Projections show Ohio likely to lose House seats following 2020 Census

Ohio is one of 10 states, mainly in the Rust Belt, likely to lose seats in the House of Representatives following the 2020 Census next month, according to projections by The Kent Stater. Seven states are expected to gain districts, led by Texas with three added seats and Florida with two.

Editor’s note: This story is the work of Kent State’s School of Journalism and Mass Communication’s Interviewing and Data class. 

Ohio is one of 10 states — mainly across the Rust Belt — likely to lose seats in the House of Representatives following the 2020 Census.

Projections by Kent State’s Interviewing and Data class show one of the Buckeye State’s 16 congressional districts will be eliminated when the 435 House seats are divided up to reflect the new state population counts. As a result, Ohio will lose federal dollars and political power, say politicians and public policy experts.

“If you lose representation in Congress, you have less people there to advocate for programs of importance,” said Wendy Patton, an expert on state funding from the nonprofit Policy Matters Ohio.

Patton said those federal funds are used to pay for the state’s highways, education, domestic violence shelters and health care programs.

House seats are assigned through a process formally called “reapportionment,” based on state populations reported by the Census Bureau no later than a year after the April 1 census.

Each state automatically gets one district. The remaining 385 seats will be assigned, and new district lines drawn with the goal of having each district contain roughly the same number of people.

While the math of reapportionment is complex, the bottom line is easy to understand: more populous states get more seats and less populous states get fewer seats.

Projections of student reporters in Kent State’s Interviewing and Data class, which are based on Census Bureau’s annual population estimates, show the big winners will be Texas, which stands to gain three seats, and Florida, which would gain two. Other Sun Belt and Western states gaining more districts include Arizona, Colorado, Montana, North Carolina and Oregon.

In addition to Ohio, seven other states in the Northeast would lose seats: Illinois, Michigan, Minnesota, New York, Pennsylvania, Rhode Island and West Virginia.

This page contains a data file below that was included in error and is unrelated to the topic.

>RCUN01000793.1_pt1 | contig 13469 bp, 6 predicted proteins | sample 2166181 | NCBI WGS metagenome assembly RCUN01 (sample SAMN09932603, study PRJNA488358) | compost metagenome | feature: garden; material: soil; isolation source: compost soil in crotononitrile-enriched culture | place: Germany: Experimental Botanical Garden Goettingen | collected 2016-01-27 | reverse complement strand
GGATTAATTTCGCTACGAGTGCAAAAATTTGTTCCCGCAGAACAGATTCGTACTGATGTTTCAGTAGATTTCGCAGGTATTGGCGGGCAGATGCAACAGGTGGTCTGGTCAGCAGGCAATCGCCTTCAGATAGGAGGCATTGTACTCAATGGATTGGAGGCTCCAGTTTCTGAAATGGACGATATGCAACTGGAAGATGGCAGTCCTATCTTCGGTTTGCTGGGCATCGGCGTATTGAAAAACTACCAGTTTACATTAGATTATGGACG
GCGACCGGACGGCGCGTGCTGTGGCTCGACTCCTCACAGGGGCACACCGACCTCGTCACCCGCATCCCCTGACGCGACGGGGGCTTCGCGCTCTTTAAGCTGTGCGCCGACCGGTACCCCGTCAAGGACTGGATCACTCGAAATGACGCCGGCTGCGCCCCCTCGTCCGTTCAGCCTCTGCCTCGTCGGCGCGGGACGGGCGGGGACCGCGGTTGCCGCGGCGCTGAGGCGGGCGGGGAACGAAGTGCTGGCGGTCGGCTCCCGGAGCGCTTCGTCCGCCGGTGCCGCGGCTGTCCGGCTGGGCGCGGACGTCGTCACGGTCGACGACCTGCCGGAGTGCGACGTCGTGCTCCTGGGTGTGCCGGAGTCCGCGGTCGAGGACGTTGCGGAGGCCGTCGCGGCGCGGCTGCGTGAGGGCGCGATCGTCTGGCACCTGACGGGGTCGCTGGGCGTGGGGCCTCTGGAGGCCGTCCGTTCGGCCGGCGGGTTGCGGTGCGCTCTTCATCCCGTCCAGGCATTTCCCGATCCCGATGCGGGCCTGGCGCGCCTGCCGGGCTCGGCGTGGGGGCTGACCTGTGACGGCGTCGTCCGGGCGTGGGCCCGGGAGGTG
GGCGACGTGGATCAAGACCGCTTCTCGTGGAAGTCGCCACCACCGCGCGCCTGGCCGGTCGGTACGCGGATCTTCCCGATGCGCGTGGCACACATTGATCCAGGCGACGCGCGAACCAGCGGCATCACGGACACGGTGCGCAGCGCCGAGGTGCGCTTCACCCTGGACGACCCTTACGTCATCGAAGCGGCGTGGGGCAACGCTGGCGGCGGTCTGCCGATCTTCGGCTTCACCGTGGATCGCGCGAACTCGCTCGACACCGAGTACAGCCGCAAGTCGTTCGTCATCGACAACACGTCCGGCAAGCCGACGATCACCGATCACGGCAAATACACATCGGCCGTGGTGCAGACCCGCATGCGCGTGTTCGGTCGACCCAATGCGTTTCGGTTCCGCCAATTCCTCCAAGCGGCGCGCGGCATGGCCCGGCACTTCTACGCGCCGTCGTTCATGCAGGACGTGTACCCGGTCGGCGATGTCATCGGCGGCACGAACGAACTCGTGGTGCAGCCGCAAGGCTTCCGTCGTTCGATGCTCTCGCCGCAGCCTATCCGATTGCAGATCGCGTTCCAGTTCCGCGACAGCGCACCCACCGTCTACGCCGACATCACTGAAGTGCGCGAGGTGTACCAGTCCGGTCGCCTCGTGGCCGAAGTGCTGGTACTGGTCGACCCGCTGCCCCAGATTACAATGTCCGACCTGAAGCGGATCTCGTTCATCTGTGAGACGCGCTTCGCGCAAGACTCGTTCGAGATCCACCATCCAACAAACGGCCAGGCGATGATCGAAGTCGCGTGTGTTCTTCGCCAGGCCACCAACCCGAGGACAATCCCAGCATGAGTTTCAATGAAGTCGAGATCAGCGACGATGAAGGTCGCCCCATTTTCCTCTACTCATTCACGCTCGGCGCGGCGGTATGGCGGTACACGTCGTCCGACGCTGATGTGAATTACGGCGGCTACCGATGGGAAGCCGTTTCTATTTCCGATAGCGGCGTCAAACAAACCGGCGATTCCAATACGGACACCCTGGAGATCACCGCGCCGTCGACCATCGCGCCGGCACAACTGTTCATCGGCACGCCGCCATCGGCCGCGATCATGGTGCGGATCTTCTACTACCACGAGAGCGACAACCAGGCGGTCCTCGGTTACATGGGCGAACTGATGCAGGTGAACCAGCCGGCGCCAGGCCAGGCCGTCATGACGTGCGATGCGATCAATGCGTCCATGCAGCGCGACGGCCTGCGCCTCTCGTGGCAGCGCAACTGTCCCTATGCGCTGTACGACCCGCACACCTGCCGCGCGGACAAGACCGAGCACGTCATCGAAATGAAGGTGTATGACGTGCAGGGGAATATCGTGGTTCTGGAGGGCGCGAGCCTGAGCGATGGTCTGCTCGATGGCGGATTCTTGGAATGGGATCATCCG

Only one Southern state, Alabama, and one Western state, California, are expected to lose districts.

The movement of people out of the northeast is a near-century-long trend.

“I think it’s really a continuation of what we’ve seen since 1930,” Kimball Brace, the president of Election Data Services Inc., told Politico in December. “It is a movement away from the Northeast and the Upper Midwest to the South and to the West.” 

This is not the first time Ohio, traditionally a powerful swing state on the national political scene, has seen its congressional delegation shrink. The state lost at least one seat following each of the last five censuses since 1960, when it peaked at 24.

It is not that Ohio is shrinking in population; it just is not growing as fast as many other states.

Since 2010, Ohio’s populations increased by about 1.3 percent to an estimated 11.7 million last year, according to the Census Bureau. Over those same nine years, Texas’s population shot up by more than 15 percent — nearly 12 times faster.

The reapportionment process does not end when all the House seats are assigned. The states still must redraw all House districts in preparation for the 2022 elections.

For members in states that lose seats, redistricting will be a political version of musical chairs.

How the class calculated the number of House seats 

The mathematics used to determine how many House seats Ohio and the other states will get following the 2020 census is complex. But the methodology used by Kent State’s Interviewing and Data class to project the underlying population counts is simple and straightforward.

1. Using the latest U.S. Census Bureau population estimates, we calculated average rates of population change from 2010 and 2019 for all 50 states. We then used those numbers to calculate projected populations for this year, when the new census will be done April.